Thought-controlled computers on the way: Intel

Aug 25, 2010 by Lin Edwards report
Thought-controlled computers on the way: Intel
An fMRI scan example. Image: Wikipedia.

(PhysOrg.com) -- Computers controlled by the mind are going a step further with Intel's development of mind-controlled computers. Existing computers operated by brain power require the user to mentally move a cursor on the screen, but the new computers will be designed to directly read the words thought by the user.

Intel scientists are currently mapping out produced when people think of particular words, by measuring activity at about 20,000 locations in the brain. The devices being used to do the mapping at the moment are expensive and bulky MRI scanners, similar to those used in hospitals, but senior researcher at Intel, Dean Pomerlau, said smaller gadgets that could be worn on the head are being developed. Once the brain activity is mapped out the computer will be able to determine what words are being thought by identifying similar brain patterns and differences between them.

Pomerlau said words produce activity in parts of the brain associated with what the word represents. So thinking of a word for a type of food, such as apple, results in activity in the parts of the brain associated with hunger, while a word with a physical association such as spade produces activity in the areas of the related to making the physical movements of digging. In this way the computer can infer attributes of a word to narrow it down and identify it quickly.

A working prototype can already detect words like house, screwdriver and barn, but as brain scanning becomes more advanced the computer's ability to understand thoughts will improve.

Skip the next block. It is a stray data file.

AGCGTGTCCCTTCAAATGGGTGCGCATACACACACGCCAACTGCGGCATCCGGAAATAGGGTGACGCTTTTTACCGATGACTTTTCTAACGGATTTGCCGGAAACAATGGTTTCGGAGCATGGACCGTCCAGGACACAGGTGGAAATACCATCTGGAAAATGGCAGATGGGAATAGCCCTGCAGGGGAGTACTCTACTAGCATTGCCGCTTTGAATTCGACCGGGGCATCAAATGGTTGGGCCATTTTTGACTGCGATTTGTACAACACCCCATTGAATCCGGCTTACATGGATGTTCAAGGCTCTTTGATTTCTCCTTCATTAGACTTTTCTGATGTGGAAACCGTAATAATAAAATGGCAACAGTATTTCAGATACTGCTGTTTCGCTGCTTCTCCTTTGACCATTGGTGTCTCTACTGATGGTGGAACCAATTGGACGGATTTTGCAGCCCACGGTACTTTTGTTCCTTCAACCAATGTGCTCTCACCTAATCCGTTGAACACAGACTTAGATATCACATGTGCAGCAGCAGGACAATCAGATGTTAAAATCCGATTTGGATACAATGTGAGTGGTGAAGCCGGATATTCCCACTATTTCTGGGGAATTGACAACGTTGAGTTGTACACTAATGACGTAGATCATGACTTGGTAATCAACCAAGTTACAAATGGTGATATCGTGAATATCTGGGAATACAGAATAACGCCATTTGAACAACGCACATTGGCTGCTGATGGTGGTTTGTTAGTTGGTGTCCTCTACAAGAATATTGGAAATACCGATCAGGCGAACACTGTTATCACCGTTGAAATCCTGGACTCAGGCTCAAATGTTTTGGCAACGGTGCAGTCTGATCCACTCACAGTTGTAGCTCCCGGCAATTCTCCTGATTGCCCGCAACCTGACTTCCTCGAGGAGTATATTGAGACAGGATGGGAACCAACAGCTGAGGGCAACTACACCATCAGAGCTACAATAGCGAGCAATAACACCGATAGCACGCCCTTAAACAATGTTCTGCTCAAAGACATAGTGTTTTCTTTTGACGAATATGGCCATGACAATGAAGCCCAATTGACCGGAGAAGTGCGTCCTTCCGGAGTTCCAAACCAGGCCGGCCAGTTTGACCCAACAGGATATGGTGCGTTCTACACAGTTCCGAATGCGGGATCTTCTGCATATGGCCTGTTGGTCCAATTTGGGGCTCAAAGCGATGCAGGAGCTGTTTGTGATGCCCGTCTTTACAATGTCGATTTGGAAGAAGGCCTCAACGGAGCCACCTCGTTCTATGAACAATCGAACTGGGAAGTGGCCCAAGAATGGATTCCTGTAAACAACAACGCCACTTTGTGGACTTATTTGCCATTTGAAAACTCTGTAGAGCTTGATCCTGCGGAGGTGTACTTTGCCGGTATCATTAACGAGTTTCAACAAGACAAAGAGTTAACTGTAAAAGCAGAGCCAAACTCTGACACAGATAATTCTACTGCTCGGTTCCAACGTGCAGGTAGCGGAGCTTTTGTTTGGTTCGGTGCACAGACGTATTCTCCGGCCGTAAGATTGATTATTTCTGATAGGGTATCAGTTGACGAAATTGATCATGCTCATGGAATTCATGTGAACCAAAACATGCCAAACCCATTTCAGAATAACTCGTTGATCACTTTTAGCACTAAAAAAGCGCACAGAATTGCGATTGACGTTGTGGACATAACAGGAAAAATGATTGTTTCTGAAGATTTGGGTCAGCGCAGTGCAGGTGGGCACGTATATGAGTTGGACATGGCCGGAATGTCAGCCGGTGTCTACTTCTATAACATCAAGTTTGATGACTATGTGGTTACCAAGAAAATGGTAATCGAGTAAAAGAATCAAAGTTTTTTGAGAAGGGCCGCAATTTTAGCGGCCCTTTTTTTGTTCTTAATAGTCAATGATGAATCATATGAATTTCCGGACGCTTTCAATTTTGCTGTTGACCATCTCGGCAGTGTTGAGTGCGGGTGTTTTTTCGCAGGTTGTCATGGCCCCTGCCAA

If the plans are successful users will be able to surf the Internet, write emails and carry out a host of other activities on the computer simply by thinking about them. Director of Intel Laboratories, Justin Ratner, said it is clear humans are no longer restricted to using a keyboard and mouse, and is the "ultimate user interface." He said he is confident any concerns about privacy will be overcome.

While many able-bodied computer users may hesitate to adopt a technology that operates a by reading their minds, people who are unable to use a keyboard or a mouse through disability should find the new technology gives them much more freedom and opportunities for communicating.

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More information: Via Telegraph

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User comments : 37

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DamienS
2 / 5 (3) Aug 25, 2010
Hmmm, I'm skeptical, to say the least. Non-invasive brainwave scanning via scalp electrodes (I'm assuming that's what they're trying to develop - a far cry from fMRI mapping) simply won't have the precision to decode arbitrary words. I doubt that that's even possible in principle, as the waves are composites of broad brain activity. Not to mention doing it at conversational speeds and filtering out involuntary thoughts.

What is likely to be achievable is a very limited vocabulary of some 'key' words (or rather 'concepts' conveyed by the words), which will likely require a fair amount of concentration by the user. I'm also guessing the system will also need lengthy training, as everyone's brain will be different.